The Moon and Stars is a masterful, singular effort and career apogee for Valerie June.
As Miles Davis once said, “Sometimes it takes you a long time to sound like yourself.” This little proverb has become familiar almost to the point of cliché, but it has never described any piece of music as aptly as it describes The Moon and Stars: Prescriptions for Dreamers. The the latest effort from Valerie June, a singer and songwriter from Memphis who has released a handful of very good, idiosyncratic takes on American roots music, with albums that honor tradition but never sound completely beholden to it. Her previous record, The Order of Time, reveled in the earthiness of the blues and the sharp twang in June’s voice, even as diaphanous sound effects dappled the edges of her songs, suggestive of another astral plane breaking through. But it turns out everything up until now was a warmup: The Moon and Stars is arresting in its confidence and vision, pure bravado in the way June draws from folk forms but then bursts them at the seams with sound, imagination, and color.
Maybe it is and maybe it isn’t important to know that June grew up singing in church, that she occasionally offers guided meditation sessions via her Instagram account, that her book, Maps for the Modern World, offers poetic reflections on mindfulness and dreaming. Regardless, her music attests to an artist who lives in recognition of invisible realms and spiritual dimensions; what Joe Henry calls “bigger things unseen.” She produced it with Jack Splash, and together they manifest interior worlds and celestial realities through colorful dreamscapes of synths and strings, drum machines, and trap beats. June’s writing is always carefully structured, familiar in its craft, yet here her tried-and-true forms sound like they’ve been left open at the edges, allowing other worlds to come tumbling inside. When she does lay into a more straightforwardly traditional number, it has the effect of anchoring the album’s dreaminess in something earthbound and carnal: check out “Call Me a Fool,” an impossibly swoony R&B jam, or “Fallin,’” almost trance-like in its rustle of acoustic strings. No matter the milieu, June’s voice is a marvel: just listen to how she reaches down into her gut to belt out “Call Me a Fool,” or how she croons “Two Roads” with a sweet caress.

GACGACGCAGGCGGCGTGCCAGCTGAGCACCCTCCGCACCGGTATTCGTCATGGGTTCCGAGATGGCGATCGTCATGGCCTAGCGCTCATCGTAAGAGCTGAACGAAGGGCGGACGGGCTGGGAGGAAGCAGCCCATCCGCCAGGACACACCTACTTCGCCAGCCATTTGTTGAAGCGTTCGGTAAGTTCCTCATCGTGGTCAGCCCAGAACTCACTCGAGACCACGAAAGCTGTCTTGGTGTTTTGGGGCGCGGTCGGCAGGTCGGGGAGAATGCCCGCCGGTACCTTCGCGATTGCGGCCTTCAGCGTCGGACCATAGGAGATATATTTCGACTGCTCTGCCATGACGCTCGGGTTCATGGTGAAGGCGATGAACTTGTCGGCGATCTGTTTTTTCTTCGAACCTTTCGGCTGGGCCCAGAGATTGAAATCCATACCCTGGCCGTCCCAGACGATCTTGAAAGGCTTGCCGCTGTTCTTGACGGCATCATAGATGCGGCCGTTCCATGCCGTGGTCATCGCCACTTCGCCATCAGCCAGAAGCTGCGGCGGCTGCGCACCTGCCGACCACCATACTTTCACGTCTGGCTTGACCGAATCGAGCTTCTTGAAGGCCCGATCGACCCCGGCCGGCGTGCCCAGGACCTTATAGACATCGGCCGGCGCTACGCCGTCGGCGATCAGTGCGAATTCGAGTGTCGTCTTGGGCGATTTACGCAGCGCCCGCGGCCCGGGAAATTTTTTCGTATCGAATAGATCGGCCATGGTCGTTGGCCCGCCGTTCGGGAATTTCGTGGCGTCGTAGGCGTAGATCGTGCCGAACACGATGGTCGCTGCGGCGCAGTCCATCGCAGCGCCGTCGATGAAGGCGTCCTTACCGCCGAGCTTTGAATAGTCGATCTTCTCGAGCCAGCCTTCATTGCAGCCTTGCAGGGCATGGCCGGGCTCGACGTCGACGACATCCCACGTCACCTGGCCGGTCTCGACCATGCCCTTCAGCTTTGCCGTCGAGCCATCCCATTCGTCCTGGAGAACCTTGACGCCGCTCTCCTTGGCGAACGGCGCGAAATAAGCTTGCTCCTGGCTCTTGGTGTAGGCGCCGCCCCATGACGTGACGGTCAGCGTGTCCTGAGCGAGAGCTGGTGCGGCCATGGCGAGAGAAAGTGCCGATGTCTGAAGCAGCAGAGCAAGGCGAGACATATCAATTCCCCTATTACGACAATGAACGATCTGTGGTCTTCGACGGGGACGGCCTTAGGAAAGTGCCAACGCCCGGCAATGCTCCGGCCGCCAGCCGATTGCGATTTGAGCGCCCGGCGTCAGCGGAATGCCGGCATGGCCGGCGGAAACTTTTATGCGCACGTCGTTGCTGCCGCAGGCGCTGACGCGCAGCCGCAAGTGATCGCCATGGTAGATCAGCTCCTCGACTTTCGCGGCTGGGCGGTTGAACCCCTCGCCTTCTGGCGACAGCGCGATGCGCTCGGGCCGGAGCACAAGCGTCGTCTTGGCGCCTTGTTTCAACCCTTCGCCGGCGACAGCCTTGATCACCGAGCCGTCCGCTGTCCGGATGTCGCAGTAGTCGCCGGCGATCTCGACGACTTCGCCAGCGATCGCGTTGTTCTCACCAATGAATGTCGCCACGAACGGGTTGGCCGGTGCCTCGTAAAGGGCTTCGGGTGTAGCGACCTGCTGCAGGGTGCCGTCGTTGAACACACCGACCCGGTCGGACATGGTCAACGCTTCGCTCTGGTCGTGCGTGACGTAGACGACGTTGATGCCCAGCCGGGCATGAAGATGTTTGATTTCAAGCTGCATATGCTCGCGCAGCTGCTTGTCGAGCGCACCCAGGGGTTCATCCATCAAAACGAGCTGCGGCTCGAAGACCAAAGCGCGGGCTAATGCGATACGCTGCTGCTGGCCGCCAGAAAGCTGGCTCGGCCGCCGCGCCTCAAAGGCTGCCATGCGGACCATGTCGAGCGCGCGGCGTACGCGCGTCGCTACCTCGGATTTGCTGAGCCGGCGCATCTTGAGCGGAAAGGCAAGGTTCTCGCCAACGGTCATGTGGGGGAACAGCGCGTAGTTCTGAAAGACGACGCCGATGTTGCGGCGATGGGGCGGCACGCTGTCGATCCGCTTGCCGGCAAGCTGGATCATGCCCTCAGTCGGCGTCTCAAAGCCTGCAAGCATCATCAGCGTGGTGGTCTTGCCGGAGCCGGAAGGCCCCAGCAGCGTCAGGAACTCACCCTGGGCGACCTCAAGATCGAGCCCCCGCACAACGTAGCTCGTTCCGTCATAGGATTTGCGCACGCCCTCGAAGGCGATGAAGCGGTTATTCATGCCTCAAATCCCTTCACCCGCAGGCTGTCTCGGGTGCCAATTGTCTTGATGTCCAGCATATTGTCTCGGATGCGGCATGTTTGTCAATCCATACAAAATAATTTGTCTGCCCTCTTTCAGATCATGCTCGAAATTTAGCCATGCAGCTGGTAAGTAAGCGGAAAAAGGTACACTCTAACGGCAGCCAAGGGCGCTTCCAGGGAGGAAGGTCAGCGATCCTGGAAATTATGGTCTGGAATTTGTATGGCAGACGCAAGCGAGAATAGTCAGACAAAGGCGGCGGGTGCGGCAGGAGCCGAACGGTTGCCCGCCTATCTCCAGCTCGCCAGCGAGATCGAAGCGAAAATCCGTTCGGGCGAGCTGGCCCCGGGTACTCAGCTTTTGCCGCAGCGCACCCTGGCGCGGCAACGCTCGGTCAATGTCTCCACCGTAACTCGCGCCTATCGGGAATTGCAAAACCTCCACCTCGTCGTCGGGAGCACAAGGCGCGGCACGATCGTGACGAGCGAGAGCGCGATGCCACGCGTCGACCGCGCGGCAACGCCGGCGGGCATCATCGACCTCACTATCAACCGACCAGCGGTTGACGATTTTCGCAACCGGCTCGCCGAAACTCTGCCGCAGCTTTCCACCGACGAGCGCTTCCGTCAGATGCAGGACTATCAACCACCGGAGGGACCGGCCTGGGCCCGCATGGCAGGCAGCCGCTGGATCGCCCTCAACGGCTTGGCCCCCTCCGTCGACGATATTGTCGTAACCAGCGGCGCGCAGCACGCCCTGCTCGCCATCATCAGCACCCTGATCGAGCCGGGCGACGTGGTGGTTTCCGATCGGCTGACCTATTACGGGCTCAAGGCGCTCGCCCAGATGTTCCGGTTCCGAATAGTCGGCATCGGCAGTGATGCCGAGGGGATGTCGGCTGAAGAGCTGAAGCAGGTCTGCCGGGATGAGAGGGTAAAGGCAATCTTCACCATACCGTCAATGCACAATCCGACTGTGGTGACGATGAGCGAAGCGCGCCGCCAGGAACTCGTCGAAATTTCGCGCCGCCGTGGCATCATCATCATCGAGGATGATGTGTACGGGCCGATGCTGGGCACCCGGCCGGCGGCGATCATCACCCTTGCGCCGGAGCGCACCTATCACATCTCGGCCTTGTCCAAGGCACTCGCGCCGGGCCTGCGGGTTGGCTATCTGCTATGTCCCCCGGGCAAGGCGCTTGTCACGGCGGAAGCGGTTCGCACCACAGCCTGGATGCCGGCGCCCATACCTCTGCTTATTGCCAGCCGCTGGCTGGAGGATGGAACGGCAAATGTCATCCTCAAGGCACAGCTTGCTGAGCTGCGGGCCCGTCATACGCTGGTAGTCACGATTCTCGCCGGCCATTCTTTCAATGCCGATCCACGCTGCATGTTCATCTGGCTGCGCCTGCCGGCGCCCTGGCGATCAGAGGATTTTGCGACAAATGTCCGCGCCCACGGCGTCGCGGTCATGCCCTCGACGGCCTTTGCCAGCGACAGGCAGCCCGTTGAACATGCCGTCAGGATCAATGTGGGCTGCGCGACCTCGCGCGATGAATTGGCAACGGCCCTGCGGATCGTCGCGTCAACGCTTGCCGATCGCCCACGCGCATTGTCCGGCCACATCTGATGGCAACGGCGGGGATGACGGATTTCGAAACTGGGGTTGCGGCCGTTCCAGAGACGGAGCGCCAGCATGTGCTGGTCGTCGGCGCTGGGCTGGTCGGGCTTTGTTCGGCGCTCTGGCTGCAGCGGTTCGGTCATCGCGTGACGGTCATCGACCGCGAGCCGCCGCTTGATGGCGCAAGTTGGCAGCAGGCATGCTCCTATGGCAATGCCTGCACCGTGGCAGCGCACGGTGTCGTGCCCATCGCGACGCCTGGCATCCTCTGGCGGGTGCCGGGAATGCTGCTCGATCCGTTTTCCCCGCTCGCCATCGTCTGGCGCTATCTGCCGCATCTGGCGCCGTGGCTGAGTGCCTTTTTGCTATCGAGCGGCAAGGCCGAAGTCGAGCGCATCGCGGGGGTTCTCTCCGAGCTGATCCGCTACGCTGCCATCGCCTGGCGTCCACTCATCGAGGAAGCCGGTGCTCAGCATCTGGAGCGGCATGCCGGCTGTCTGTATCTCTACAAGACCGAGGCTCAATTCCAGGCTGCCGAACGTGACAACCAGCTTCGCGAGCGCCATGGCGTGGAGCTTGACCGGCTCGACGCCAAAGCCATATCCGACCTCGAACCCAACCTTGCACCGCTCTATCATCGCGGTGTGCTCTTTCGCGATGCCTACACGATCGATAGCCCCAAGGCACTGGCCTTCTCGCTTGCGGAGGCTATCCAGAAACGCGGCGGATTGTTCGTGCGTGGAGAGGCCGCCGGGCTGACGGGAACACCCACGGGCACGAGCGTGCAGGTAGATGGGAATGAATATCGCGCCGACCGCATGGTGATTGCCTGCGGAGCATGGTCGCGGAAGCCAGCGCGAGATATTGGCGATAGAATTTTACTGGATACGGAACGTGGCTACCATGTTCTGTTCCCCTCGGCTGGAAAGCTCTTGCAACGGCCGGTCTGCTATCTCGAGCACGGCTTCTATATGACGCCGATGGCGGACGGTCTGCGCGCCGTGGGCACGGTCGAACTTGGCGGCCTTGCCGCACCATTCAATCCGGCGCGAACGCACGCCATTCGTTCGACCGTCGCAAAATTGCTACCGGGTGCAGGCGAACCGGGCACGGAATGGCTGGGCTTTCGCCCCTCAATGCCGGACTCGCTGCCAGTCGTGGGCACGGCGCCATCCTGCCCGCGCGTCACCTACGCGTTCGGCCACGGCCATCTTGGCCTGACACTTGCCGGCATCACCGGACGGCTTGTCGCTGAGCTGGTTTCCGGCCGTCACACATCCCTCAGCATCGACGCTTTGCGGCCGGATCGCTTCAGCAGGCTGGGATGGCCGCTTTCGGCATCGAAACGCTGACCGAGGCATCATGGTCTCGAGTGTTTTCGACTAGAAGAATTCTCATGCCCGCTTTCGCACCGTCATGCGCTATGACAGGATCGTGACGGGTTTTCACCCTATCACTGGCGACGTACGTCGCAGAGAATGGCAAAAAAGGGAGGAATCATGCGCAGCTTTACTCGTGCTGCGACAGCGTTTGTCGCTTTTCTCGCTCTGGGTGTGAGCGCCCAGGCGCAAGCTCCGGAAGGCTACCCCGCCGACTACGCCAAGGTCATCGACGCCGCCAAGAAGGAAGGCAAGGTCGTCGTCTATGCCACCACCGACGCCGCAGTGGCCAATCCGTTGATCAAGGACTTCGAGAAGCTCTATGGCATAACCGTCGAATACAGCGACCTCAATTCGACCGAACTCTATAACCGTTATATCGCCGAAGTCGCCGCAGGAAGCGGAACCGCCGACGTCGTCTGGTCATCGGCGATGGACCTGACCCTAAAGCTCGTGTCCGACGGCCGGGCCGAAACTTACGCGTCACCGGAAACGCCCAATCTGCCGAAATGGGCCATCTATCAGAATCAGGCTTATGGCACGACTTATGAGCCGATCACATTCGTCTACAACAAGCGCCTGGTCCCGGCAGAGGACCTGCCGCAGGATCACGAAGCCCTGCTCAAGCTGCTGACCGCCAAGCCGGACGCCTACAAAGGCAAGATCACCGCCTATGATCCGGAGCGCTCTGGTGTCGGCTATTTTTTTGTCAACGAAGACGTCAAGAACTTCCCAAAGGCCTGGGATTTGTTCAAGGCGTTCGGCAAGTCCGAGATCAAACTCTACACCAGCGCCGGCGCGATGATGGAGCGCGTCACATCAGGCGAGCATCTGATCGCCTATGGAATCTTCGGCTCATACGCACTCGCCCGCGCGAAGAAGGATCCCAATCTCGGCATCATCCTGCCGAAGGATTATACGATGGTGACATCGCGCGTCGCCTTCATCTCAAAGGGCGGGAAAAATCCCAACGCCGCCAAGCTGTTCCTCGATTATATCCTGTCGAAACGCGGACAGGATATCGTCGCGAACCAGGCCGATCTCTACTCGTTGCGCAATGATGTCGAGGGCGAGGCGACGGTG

Both in sound and in subject matter, The Moon and Stars operates in a sense of wide-eyed wonder, which means it can take a few listens to realize just how many of these songs are informed by heartache. June typically handles it with sanguinity; in the opening song, she tells a lover she’s never had any regrets, even as she admits that she doesn’t know how long she’ll stay. There’s also “Smile,” which nods obliquely to America’s history of racism and chooses hopefulness as a posture (“all I could do was smile”). Songs in a more metaphysical vein suggest a kind of surrender (“consciousness directs the stream / there’s a flow to everything”), but it’s “Fallin’” where June digs into her spiritual practice for the tools to deal with loss: “Well, I am willing to let go of what was never mine.”
Published as part of Album Roundup — March 2021 | Part 4.